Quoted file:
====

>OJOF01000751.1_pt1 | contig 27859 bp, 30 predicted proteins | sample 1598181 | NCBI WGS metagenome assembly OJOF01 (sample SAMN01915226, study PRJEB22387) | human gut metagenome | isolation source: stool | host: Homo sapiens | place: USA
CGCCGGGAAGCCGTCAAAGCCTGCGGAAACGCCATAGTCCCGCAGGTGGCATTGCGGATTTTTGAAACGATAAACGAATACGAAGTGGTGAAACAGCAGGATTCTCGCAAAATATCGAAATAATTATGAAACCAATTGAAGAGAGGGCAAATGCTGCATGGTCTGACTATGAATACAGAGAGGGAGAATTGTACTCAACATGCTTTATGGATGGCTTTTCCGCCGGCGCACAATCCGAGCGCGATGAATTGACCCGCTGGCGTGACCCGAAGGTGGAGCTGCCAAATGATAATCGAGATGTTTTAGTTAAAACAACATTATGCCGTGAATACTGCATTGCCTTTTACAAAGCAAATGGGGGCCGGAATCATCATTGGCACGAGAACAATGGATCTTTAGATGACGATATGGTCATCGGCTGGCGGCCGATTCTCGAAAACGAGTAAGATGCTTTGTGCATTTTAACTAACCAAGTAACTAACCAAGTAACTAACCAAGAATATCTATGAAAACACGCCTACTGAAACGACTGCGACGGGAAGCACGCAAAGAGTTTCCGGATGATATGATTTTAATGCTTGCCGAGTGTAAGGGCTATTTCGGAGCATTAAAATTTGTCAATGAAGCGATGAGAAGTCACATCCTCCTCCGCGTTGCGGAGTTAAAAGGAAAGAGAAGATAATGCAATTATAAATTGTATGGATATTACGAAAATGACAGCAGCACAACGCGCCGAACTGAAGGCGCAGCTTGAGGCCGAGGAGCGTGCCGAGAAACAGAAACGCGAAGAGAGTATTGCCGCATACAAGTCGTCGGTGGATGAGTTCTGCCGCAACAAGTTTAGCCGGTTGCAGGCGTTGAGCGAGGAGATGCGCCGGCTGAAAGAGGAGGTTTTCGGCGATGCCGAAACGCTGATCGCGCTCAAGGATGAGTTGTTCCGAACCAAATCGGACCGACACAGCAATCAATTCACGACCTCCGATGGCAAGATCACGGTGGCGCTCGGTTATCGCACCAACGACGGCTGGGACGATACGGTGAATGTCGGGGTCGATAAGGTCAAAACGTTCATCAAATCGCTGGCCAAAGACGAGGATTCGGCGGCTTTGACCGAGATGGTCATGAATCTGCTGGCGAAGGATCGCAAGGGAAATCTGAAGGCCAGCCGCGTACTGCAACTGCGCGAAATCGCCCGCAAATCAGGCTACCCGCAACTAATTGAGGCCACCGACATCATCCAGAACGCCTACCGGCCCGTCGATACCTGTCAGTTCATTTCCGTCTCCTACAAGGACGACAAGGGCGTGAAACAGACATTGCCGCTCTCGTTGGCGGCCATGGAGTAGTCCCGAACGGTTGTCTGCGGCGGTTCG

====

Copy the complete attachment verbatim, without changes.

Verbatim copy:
>OJOF01000751.1_pt1 | contig 27859 bp, 30 predicted proteins | sample 1598181 | NCBI WGS metagenome assembly OJOF01 (sample SAMN01915226, study PRJEB22387) | human gut metagenome | isolation source: stool | host: Homo sapiens | place: USA
CGCCGGGAAGCCGTCAAAGCCTGCGGAAACGCCATAGTCCCGCAGGTGGCATTGCGGATTTTTGAAACGATAAACGAATACGAAGTGGTGAAACAGCAGGATTCTCGCAAAATATCGAAATAATTATGAAACCAATTGAAGAGAGGGCAAATGCTGCATGGTCTGACTATGAATACAGAGAGGGAGAATTGTACTCAACATGCTTTATGGATGGCTTTTCCGCCGGCGCACAATCCGAGCGCGATGAATTGACCCGCTGGCGTGACCCGAAGGTGGAGCTGCCAAATGATAATCGAGATGTTTTAGTTAAAACAACATTATGCCGTGAATACTGCATTGCCTTTTACAAAGCAAATGGGGGCCGGAATCATCATTGGCACGAGAACAATGGATCTTTAGATGACGATATGGTCATCGGCTGGCGGCCGATTCTCGAAAACGAGTAAGATGCTTTGTGCATTTTAACTAACCAAGTAACTAACCAAGTAACTAACCAAGAATATCTATGAAAACACGCCTACTGAAACGACTGCGACGGGAAGCACGCAAAGAGTTTCCGGATGATATGATTTTAATGCTTGCCGAGTGTAAGGGCTATTTCGGAGCATTAAAATTTGTCAATGAAGCGATGAGAAGTCACATCCTCCTCCGCGTTGCGGAGTTAAAAGGAAAGAGAAGATAATGCAATTATAAATTGTATGGATATTACGAAAATGACAGCAGCACAACGCGCCGAACTGAAGGCGCAGCTTGAGGCCGAGGAGCGTGCCGAGAAACAGAAACGCGAAGAGAGTATTGCCGCATACAAGTCGTCGGTGGATGAGTTCTGCCGCAACAAGTTTAGCCGGTTGCAGGCGTTGAGCGAGGAGATGCGCCGGCTGAAAGAGGAGGTTTTCGGCGATGCCGAAACGCTGATCGCGCTCAAGGATGAGTTGTTCCGAACCAAATCGGACCGACACAGCAATCAATTCACGACCTCCGATGGCAAGATCACGGTGGCGCTCGGTTATCGCACCAACGACGGCTGGGACGATACGGTGAATGTCGGGGTCGATAAGGTCAAAACGTTCATCAAATCGCTGGCCAAAGACGAGGATTCGGCGGCTTTGACCGAGATGGTCATGAATCTGCTGGCGAAGGATCGCAAGGGAAATCTGAAGGCCAGCCGCGTACTGCAACTGCGCGAAATCGCCCGCAAATCAGGCTACCCGCAACTAATTGAGGCCACCGACATCATCCAGAACGCCTACCGGCCCGTCGATACCTGTCAGTTCATTTCCGTCTCCTACAAGGACGACAAGGGCGTGAAACAGACATTGCCGCTCTCGTTGGCGGCCATGGAGTAGTCCCGAACGGTTGTCTGCGGCGGTTCG